Somehow I’d been maintaining 9 minute miles for an hour and thirty minutes. I had three miles left and If I could keep going at this pace I was there, in a time I never dared dream possible. 9 minute miles is my Parkrun 5km pace, how the hell was I maintaining it so well? Whatever the answer, the race was on and I was off! That last three miles was almost sheer elation, I still felt good, felt fresh and like I had plenty in the tank. I was still overtaking people as I entered the final mile…and then a minor catastrophe! My watch has all the buttons and features, and when I was thinking about a PB I’d set it up to be a pace guide over half marathon distance. Thanks to the vagaries of running around people, missing the racing line etc I’d covered the 13.1 mile distance shortly before reaching the 13 mile marker (in 1:57 for the record) and so my watch stopped. I now had an uncertain few minutes of running left, the distance a mystery and my time a surprise. All I know is I finished a half marathon, my longest run of the year, at a sprint!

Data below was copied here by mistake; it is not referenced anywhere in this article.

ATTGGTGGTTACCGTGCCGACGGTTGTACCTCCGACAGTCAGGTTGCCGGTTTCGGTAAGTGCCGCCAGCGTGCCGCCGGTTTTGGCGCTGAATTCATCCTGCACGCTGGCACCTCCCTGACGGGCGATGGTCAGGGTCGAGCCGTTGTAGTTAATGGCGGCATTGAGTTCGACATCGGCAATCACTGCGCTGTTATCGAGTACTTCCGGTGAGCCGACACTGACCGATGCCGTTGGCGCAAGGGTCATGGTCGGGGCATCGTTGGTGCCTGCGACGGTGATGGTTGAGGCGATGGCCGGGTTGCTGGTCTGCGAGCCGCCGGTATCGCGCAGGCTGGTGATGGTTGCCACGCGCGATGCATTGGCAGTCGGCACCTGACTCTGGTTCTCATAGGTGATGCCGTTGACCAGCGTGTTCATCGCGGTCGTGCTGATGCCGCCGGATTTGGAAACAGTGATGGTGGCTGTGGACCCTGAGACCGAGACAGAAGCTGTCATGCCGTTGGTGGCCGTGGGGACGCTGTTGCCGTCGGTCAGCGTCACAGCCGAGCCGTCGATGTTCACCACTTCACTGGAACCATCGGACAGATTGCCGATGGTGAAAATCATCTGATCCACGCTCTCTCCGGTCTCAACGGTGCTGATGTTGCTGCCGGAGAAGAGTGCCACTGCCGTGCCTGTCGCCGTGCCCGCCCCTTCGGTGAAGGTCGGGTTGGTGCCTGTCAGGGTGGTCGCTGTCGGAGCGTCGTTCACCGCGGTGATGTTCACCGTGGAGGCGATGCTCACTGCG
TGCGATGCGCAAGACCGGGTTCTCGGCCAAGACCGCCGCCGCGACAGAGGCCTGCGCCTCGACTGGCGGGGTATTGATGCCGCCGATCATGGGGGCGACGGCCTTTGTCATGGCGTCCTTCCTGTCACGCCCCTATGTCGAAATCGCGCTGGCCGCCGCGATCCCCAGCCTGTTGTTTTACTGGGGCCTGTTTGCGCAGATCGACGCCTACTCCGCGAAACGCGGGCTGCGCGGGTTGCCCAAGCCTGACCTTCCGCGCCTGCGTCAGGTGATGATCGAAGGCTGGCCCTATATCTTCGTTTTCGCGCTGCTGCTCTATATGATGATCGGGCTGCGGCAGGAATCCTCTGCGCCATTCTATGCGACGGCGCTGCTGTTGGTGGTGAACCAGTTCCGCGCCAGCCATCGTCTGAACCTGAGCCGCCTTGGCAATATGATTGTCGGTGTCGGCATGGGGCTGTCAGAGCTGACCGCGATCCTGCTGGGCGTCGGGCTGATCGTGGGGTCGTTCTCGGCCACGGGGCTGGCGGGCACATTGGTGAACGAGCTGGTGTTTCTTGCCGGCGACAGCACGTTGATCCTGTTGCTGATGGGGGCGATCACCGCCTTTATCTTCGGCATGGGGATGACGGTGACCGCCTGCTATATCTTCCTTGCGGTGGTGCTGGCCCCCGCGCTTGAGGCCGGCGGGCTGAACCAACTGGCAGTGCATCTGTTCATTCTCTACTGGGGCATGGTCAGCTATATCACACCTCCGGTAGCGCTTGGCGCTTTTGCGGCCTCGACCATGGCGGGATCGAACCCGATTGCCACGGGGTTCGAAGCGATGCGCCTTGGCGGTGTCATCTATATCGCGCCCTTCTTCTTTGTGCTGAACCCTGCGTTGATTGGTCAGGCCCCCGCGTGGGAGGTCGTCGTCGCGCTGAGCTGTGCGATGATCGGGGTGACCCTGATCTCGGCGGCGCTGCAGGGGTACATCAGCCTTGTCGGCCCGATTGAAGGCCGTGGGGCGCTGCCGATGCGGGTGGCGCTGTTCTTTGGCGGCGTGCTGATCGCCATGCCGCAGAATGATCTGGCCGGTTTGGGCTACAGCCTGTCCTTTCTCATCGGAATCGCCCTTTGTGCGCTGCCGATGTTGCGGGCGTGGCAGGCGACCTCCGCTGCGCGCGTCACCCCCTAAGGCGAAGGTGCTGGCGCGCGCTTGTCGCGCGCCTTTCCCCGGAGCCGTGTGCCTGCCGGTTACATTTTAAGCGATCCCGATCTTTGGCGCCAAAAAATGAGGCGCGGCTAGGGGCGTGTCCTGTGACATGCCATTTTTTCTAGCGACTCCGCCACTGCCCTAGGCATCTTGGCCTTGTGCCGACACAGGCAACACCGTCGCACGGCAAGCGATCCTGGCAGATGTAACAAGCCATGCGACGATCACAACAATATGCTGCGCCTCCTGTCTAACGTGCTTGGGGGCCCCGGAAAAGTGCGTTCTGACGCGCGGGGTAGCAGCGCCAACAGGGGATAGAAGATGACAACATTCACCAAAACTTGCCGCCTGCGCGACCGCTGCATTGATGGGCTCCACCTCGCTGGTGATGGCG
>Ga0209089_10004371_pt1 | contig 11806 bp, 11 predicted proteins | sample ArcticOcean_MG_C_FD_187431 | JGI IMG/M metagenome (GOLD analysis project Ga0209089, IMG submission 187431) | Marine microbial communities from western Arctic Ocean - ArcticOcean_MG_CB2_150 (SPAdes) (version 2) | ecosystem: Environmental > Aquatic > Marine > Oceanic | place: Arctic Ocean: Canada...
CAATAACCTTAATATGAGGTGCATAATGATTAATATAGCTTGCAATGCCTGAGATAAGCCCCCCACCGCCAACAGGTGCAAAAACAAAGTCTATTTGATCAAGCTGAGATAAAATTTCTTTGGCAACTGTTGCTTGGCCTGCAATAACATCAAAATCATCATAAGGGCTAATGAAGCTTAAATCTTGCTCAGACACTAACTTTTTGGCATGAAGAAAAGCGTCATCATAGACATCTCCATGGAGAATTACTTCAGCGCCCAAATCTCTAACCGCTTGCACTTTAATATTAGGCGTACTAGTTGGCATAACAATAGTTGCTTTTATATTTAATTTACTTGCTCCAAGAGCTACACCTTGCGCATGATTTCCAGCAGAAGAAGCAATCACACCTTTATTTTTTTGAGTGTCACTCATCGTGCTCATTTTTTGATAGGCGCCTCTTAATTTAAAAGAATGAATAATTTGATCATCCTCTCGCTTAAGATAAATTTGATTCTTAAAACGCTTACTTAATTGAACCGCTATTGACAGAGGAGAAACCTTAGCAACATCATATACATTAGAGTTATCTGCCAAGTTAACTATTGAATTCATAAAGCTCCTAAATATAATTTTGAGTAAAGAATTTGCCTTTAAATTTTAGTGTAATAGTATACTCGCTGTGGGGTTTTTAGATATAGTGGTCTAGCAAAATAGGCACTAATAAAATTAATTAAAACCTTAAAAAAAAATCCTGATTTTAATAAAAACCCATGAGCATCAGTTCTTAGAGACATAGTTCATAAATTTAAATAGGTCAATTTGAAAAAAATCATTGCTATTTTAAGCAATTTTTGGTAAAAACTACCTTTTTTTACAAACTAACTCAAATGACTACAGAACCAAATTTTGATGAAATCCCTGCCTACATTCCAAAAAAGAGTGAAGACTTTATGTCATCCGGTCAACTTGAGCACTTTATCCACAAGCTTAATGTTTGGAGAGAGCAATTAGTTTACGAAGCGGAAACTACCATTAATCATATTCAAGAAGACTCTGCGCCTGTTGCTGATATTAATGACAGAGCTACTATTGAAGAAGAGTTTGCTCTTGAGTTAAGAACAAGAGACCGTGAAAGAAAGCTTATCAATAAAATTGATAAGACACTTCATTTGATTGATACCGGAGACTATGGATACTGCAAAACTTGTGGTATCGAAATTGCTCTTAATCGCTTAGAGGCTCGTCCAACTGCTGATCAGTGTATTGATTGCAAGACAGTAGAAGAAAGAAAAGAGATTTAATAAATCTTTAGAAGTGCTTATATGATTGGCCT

Crossing the line I knew I’d done enough, I knew that out of nowhere I’d pulled a sub 2hr half marathon and felt good doing it. I knew I’d exceeded all my own expectations and I knew that I’d just changed my running forever. All my targets have shifted now, it turns out after three years of jogging and collecting medals somehow, and by complete accident, I have become a runner.
See you on the start line!
We were running the Silverstone Half to raise funds for Sue Ryder, a charity I once worked for and who cared for Amy’s mum, my aunt, last year. You can read a bit more about it HERE and maybe even donate a pound or two. Thank you.